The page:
Donald said at a rally: “Hillary wants to abolish, essentially abolish, the Second Amendment. By the way, and if she gets to pick— [boos from audience] If she gets to pick her judges, nothing you can do, folks. Although, the Second Amendment people, maybe there is, I don’t know.”
Stochastic terrorism is the use of mass communications to incite random actors to carry out violent or terrorist acts that are statistically predictable but individually unpredictable. In short, remote-control murder by lone wolf.
Donald’s point about Hillary was unambiguous.
What he was doing, as explained by feminist law professor and reproductive rights activist David S. Cohen, was engaging in “stochastic terrorism,” which is “an obscure and non-legal term” meaning to use “language and other forms of communication ‘to incite random actors to carry out violent or terrorist acts that are statistically predictable but individually unpredictable,'” a sort of incitement well-known among those familiar with anti-choice violence.
Writes Cohen: “Stated differently: Trump puts out the dog-whistle knowing that some dog will hear it, even though he doesn’t know which dog.”
The sort of diffused threats that are a feature of stochastic terrorism are, unfortunately, extremely familiar to me. As a feminist progressive woman with a public profile, these are the kinds of “not really threats – wink!” I get all the time: Hoping someone else will rape and/or kill me.
Or “warning” me that someone might – if I insist on keeping up my work. Being on the receiving end of those words for more than a decade: I know what Donald meant.
It is chillingly familiar.
His words don’t exist in a vacuum, but as part of a culture of toxic masculinity in which women are routinely threatened in precisely this way.
So, yes, this is personal to me: Donald’s words, first and foremost, and the pushback against those of us who are rightly alarmed by them, because we identify them for exactly what they are; the pushback against those of us who refuse to minimize or dismiss his words as a “joke.”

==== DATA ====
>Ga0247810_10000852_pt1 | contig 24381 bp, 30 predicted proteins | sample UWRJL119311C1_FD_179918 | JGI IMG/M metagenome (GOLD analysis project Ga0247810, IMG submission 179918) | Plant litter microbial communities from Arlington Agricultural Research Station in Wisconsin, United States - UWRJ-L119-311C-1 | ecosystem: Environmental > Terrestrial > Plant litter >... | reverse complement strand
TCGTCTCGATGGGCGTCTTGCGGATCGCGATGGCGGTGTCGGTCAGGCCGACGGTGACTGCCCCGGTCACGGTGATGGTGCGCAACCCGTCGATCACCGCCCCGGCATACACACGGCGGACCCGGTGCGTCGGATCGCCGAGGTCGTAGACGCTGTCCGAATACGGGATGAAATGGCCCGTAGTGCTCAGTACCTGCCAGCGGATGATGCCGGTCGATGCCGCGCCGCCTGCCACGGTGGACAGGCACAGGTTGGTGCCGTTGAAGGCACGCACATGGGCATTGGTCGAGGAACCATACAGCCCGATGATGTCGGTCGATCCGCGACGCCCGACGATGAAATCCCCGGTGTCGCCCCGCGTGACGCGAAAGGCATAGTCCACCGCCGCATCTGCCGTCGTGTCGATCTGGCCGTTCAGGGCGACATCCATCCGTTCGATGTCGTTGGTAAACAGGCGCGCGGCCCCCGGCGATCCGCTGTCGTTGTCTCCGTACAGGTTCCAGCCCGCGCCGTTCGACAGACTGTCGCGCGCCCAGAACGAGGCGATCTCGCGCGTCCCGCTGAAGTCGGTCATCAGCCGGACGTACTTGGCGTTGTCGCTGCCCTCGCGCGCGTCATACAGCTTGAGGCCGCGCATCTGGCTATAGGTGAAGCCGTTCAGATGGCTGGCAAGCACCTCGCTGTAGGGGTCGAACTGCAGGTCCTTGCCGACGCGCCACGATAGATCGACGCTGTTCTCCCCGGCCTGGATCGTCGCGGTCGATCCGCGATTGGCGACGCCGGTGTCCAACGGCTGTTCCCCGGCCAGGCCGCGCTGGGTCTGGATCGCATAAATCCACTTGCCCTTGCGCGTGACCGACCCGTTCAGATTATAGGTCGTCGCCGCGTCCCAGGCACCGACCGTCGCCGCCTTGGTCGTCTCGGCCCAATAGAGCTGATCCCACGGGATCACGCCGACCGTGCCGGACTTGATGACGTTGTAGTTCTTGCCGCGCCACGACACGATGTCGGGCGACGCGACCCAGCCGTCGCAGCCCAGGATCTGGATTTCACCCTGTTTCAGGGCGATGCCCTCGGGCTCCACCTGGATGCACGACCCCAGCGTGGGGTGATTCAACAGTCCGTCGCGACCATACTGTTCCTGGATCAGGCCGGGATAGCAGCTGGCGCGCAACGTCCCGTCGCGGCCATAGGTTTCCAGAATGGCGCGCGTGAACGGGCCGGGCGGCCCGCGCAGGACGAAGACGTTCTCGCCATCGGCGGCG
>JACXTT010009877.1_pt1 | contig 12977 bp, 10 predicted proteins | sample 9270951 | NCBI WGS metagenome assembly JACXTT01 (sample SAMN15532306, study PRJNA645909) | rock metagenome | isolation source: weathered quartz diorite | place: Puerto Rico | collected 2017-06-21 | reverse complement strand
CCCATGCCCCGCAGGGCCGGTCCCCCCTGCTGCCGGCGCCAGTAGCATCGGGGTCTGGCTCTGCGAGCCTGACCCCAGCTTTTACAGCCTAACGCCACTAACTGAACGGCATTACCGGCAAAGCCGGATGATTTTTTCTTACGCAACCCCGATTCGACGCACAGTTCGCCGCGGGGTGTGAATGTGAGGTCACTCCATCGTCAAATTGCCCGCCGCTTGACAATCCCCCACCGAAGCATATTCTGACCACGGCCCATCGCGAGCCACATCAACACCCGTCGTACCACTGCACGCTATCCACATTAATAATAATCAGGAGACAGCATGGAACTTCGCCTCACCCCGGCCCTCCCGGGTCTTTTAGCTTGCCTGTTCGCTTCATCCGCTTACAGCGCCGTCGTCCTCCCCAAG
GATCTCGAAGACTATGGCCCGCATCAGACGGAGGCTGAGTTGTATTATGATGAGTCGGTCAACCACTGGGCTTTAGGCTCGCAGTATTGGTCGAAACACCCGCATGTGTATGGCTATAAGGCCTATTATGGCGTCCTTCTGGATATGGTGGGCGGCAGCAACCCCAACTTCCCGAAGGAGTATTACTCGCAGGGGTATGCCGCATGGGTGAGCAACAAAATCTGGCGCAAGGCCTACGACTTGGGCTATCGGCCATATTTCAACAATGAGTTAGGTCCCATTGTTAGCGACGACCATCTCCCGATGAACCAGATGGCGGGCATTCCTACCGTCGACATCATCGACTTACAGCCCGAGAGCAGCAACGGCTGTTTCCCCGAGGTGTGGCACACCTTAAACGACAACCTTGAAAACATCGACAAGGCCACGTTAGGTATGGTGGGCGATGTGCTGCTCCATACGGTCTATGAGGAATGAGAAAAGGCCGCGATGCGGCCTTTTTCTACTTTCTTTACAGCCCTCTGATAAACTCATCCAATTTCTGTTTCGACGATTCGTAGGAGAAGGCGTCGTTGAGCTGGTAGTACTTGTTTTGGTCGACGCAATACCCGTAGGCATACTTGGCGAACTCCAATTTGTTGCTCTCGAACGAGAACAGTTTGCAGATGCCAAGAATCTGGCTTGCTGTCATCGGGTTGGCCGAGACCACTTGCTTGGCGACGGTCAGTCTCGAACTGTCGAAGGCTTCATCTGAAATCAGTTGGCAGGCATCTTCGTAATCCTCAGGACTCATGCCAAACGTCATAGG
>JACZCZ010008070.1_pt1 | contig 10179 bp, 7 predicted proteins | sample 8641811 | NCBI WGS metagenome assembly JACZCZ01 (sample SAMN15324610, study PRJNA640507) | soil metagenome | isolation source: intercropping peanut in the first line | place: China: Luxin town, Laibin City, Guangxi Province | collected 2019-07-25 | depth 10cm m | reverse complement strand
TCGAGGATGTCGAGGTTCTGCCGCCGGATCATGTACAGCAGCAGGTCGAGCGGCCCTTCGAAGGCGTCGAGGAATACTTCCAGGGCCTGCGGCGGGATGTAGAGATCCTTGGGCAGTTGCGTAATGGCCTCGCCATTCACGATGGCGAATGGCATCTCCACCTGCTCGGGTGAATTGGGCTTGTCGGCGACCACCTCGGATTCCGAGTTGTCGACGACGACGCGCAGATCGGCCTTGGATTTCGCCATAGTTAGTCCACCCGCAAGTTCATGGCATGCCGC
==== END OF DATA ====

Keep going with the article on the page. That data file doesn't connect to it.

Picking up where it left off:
This was an invitation to anyone who might be listening and inclined to take action.
I live against a backdrop of these sorts of threats, many of which are sent to me publicly, so that they may be seen by someone inclined to take action. I don’t appreciate, to put it politely, being gaslighted and told that I didn’t hear what I heard.
I’m an unwilling expert.
Thus, I have no patience for the aggressive indecency of not receiving and treating Donald’s words with the gravity they deserve.
This man openly incited violence against a woman, who also happens to be a presidential candidate – which makes his exhortation possibly criminal, too.
I am, of course, concerned for Hillary. Additionally: This, like every iteration of gross misogyny and threats directed at her publicly, isn’t just about Hillary, but about how we treat women culturally.
As I’ve said many times, I’m not just interested in seeing Hillary treated fairly; I am also deeply motivated by the long-term objective of making public service safe for women, especially women who don’t share her privileges.
This is politically important. It is also presently personal. And it is critical to our future: I care about Hillary’s safety, and my own safety, and about what we are communicating to every little girl watching this unfold, contemplating her own future.
And yet the media coverage has been expectedly and typically equivocal, with false equivalencies being drawn between Donald’s statements and the father of the Pulse gunman attending a Hillary rally, totally unbeknownst to the campaign:
And an intolerable aversion to straightforwardly identifying Donald’s comments for the violent incitement they are:
There is nothing ambiguous or humorous about what Donald Trump just said. He put out the equivalent of a verbal hit on Hillary. Anything less than mass outrage should be unacceptable.